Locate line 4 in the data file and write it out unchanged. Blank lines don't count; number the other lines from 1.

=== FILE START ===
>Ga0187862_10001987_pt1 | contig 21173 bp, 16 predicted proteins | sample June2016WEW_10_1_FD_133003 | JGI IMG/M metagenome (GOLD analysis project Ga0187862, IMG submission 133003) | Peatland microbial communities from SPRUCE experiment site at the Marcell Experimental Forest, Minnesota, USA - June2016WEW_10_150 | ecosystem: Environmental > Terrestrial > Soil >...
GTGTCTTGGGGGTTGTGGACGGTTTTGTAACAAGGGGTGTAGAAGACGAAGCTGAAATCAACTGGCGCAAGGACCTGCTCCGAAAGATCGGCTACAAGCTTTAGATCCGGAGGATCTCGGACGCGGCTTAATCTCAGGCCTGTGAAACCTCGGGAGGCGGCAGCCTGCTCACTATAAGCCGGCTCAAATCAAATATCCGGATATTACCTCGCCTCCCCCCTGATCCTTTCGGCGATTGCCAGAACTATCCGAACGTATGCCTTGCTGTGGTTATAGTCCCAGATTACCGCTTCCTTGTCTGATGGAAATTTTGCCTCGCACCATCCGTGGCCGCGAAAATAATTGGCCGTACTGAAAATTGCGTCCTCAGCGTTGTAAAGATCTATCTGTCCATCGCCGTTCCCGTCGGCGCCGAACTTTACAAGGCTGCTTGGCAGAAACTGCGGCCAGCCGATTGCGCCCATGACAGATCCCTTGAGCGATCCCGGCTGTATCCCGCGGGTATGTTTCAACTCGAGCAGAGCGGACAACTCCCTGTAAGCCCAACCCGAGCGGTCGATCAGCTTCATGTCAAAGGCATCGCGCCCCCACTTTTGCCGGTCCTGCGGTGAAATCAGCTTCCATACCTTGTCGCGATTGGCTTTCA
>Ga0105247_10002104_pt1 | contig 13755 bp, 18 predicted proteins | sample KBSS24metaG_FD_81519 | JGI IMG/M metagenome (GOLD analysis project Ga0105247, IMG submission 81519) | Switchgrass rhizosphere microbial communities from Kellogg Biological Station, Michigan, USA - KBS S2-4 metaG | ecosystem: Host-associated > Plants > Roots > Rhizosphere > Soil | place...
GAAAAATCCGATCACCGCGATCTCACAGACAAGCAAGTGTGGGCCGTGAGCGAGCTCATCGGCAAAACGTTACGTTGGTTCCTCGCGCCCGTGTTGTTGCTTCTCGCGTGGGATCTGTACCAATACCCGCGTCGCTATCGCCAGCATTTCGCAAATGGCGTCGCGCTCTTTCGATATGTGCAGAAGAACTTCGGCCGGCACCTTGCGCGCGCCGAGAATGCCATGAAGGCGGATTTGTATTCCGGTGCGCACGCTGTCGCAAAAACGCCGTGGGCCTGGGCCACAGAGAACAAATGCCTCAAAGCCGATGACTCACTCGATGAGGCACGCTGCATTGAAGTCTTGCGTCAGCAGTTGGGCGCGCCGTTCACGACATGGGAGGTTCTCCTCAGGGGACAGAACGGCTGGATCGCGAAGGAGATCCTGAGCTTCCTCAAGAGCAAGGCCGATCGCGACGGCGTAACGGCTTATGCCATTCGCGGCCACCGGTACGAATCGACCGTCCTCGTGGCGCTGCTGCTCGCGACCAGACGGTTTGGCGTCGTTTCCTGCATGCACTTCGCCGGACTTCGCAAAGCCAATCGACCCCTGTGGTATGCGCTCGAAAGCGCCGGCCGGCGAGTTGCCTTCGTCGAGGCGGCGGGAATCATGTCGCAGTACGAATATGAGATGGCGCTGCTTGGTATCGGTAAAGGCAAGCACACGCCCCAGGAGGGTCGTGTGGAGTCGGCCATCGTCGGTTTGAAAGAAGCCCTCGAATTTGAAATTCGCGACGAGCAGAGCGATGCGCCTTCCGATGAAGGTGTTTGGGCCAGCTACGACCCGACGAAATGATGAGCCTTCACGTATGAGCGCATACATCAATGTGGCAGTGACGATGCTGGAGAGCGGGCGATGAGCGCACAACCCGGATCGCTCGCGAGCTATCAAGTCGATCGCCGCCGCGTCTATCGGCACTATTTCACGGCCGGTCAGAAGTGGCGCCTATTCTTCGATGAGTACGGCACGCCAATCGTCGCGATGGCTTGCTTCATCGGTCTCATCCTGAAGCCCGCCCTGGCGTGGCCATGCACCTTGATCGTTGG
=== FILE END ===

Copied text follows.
GAAAAATCCGATCACCGCGATCTCACAGACAAGCAAGTGTGGGCCGTGAGCGAGCTCATCGGCAAAACGTTACGTTGGTTCCTCGCGCCCGTGTTGTTGCTTCTCGCGTGGGATCTGTACCAATACCCGCGTCGCTATCGCCAGCATTTCGCAAATGGCGTCGCGCTCTTTCGATATGTGCAGAAGAACTTCGGCCGGCACCTTGCGCGCGCCGAGAATGCCATGAAGGCGGATTTGTATTCCGGTGCGCACGCTGTCGCAAAAACGCCGTGGGCCTGGGCCACAGAGAACAAATGCCTCAAAGCCGATGACTCACTCGATGAGGCACGCTGCATTGAAGTCTTGCGTCAGCAGTTGGGCGCGCCGTTCACGACATGGGAGGTTCTCCTCAGGGGACAGAACGGCTGGATCGCGAAGGAGATCCTGAGCTTCCTCAAGAGCAAGGCCGATCGCGACGGCGTAACGGCTTATGCCATTCGCGGCCACCGGTACGAATCGACCGTCCTCGTGGCGCTGCTGCTCGCGACCAGACGGTTTGGCGTCGTTTCCTGCATGCACTTCGCCGGACTTCGCAAAGCCAATCGACCCCTGTGGTATGCGCTCGAAAGCGCCGGCCGGCGAGTTGCCTTCGTCGAGGCGGCGGGAATCATGTCGCAGTACGAATATGAGATGGCGCTGCTTGGTATCGGTAAAGGCAAGCACACGCCCCAGGAGGGTCGTGTGGAGTCGGCCATCGTCGGTTTGAAAGAAGCCCTCGAATTTGAAATTCGCGACGAGCAGAGCGATGCGCCTTCCGATGAAGGTGTTTGGGCCAGCTACGACCCGACGAAATGATGAGCCTTCACGTATGAGCGCATACATCAATGTGGCAGTGACGATGCTGGAGAGCGGGCGATGAGCGCACAACCCGGATCGCTCGCGAGCTATCAAGTCGATCGCCGCCGCGTCTATCGGCACTATTTCACGGCCGGTCAGAAGTGGCGCCTATTCTTCGATGAGTACGGCACGCCAATCGTCGCGATGGCTTGCTTCATCGGTCTCATCCTGAAGCCCGCCCTGGCGTGGCCATGCACCTTGATCGTTGG